REPLACEMENT – This is where a test that would usually involve animals has been replaced by a different test or avoided altogether. With the technology we have today, there is no reason to still be using live subjects for harmful tests. These animals can be replaced by something like a computer program or simulation with virtually no difference in results.
REDUCTION – This refers to reducing the amount of animals used whenever possible while gathering the data. The intention of this reform is to “maximize the information obtained per animal…without compromising animal welfare”, with the goal of having less animals involved. Though this concept still involves the testing on animals, reducing the amount of animals is the first step towards change.
REFINEMENT – This concept refers to the treatment of animals. The goal is to refine the way the industries work to make it the best possible environment for the animals. Their welfare should be improved and the animals, if forced into this life, should be comfortable from birth to death. This could start with something as simple as a blanket in their cage, or some toys to play with.
Not all changes have to be drastic, large industry reformations; something as small as reading the label on the back of your shampoo can help the lives of hundreds of helpless animals.
If you pay attention to this topic on the internet, you will find that new changes are taking place as the subject is growing. For example, the USDA, as of April 2, banned the use of cats in their testing for food disease. Yes, this is only a tiny tiny portion of the animals still being unfairly tested on, but some progress is progress. This sure makes a huge impact on the the 14 remaining cats that are going to be adopted out!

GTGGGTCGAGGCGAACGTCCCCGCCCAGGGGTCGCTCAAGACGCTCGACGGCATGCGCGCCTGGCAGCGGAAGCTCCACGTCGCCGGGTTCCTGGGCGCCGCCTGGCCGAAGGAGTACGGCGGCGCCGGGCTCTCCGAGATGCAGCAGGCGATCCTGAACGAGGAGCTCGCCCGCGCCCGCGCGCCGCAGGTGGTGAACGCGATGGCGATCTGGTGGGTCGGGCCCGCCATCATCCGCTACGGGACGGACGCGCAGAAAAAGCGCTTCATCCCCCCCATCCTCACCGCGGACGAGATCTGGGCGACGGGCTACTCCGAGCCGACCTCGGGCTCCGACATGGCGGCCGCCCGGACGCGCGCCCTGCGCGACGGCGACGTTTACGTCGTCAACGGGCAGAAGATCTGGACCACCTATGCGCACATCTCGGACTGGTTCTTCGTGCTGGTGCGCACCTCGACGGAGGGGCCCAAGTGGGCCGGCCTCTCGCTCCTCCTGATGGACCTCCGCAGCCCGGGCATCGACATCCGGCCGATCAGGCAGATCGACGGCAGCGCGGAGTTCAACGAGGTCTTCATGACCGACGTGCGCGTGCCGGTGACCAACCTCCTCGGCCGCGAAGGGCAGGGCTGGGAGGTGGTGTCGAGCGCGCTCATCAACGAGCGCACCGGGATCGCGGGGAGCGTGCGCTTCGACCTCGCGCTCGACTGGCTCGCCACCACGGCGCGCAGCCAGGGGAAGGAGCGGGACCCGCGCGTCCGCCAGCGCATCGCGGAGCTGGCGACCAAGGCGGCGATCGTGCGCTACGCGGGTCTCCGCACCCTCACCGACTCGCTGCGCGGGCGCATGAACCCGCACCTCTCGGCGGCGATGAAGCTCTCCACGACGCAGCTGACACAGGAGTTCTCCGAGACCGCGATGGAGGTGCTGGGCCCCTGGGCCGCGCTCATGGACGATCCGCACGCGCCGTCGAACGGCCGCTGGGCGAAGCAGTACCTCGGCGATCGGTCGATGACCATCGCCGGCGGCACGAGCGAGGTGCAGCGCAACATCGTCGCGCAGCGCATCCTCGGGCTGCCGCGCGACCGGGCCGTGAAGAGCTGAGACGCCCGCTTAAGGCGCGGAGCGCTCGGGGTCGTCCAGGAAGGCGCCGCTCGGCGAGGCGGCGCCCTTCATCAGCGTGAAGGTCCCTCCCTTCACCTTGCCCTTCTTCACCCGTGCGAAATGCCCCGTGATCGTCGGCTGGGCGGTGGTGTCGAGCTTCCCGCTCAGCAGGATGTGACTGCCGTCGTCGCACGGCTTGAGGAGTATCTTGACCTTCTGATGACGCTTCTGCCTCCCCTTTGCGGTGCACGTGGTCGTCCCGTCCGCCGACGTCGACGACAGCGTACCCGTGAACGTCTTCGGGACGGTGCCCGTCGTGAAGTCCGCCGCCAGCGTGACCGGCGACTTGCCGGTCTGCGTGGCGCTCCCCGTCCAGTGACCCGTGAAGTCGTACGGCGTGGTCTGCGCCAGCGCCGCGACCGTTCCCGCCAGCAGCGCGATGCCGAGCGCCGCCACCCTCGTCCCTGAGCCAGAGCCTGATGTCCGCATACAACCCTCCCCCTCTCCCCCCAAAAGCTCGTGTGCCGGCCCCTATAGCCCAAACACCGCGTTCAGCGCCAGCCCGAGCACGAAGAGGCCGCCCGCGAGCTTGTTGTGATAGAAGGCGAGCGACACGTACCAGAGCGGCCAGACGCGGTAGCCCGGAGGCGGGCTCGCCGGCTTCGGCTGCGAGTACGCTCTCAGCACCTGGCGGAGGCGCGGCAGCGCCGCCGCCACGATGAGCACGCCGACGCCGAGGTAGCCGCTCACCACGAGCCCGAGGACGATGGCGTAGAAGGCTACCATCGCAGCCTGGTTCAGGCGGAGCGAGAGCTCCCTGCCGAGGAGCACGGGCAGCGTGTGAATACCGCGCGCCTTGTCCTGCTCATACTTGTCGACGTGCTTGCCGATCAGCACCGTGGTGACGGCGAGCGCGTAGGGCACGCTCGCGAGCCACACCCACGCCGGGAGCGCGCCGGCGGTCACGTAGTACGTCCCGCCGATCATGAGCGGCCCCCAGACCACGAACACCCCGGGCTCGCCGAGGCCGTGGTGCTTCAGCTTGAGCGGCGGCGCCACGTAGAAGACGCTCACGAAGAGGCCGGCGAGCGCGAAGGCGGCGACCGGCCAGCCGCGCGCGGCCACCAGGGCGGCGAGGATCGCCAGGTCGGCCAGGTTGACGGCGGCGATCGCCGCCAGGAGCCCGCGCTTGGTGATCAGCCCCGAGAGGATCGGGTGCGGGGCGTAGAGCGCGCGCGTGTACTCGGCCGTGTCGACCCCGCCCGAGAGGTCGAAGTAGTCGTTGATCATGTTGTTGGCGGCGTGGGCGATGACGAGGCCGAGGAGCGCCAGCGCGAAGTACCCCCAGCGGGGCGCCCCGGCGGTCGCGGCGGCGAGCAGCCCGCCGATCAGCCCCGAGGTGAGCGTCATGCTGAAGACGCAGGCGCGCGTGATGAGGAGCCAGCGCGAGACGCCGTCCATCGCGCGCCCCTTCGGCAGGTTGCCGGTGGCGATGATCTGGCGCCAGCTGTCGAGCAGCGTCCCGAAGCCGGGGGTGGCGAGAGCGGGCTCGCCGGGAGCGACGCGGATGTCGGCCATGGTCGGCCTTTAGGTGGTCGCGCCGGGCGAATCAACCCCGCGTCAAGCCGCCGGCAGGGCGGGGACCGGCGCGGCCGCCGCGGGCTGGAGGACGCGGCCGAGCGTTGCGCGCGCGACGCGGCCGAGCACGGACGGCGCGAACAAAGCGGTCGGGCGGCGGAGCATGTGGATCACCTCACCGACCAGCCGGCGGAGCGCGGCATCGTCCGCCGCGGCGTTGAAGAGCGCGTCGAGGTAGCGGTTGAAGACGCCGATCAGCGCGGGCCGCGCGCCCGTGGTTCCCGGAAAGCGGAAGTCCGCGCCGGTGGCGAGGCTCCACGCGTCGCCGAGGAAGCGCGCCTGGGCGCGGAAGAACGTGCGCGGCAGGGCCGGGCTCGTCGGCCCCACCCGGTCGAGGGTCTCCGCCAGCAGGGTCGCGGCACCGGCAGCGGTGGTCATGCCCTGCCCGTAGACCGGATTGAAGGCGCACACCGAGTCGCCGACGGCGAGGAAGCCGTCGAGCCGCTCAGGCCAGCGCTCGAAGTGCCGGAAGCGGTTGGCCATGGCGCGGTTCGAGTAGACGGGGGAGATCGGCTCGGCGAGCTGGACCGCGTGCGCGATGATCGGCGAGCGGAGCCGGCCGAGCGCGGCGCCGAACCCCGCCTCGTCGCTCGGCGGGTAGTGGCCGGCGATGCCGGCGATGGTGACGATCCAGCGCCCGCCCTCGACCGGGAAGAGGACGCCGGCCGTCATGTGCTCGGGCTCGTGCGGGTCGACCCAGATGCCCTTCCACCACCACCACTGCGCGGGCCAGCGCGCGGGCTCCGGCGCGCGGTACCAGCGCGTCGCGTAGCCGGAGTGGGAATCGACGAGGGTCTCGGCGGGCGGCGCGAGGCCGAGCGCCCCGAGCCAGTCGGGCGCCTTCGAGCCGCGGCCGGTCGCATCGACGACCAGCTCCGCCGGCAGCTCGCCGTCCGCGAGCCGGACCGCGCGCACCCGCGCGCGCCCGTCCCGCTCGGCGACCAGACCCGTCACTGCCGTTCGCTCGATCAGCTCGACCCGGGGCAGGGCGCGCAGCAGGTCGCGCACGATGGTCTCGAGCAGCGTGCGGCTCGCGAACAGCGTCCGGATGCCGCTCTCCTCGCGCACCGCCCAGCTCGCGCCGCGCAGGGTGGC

Hi! My name is Abby Sekoff and I am from Miami, Fl. I am videoed here with our family bunny, Wabbit. He is a 2 yo. Holland Lop. Rabbits are loving intelligent creatures that should not, by any means, be tested on unnecessarily! The topic of animal testing is especially important to my family as Wabbit is part of our family. It hurts us to think that over 130,000 rabbits get tested on yearly.
These are just a couple of the great things that can come out of an animal saved from spending their whole life being tested on. Very heartwarming happy endings can come from horrible things.
Nelly had it about as bad as can be. She was rescued by Beagle Freedom Project, a group dedicated to saving beagles who have spent their lives at testing facilities. According to the rescue group Nelly was found in beyond awful conditions, “used for years as a laboratory test-tube, was mutilated, sold, then abandoned, shot, and ultimately left for dead with two other murdered beagles in a locked crate on the side of a desolate road in Florida”. Unfortunately this is a reality that far too many animals from labs face. Nelly was one of the lucky ones as she now lives a luxury life with her forever family. Look at Nelly. Read what happened to her and really think. Why? Beagle Freedom Project has done wonderful things. PLEASE WATCH THESE BEAGLES LIKE NELLY TOUCHING GRASS FOR THE FIRST TIME.
Elway was born into a lab in 1999 where he was soon removed from his mother and placed in a group with several other infant chimpanzees. This group was anesthetized monthly for various blood and other invasive tests. Luckily the lab Elway lived in was bought out in 2002 cutting his suffering short. He now lives experiment free in a beautiful sanctuary in Florida where he is described as a “clever, mischievous chimp” who is very “irresistible”.
Thank you for taking the time to go through this page. I hope it gave you a better understanding of what is happening and what needs to be done.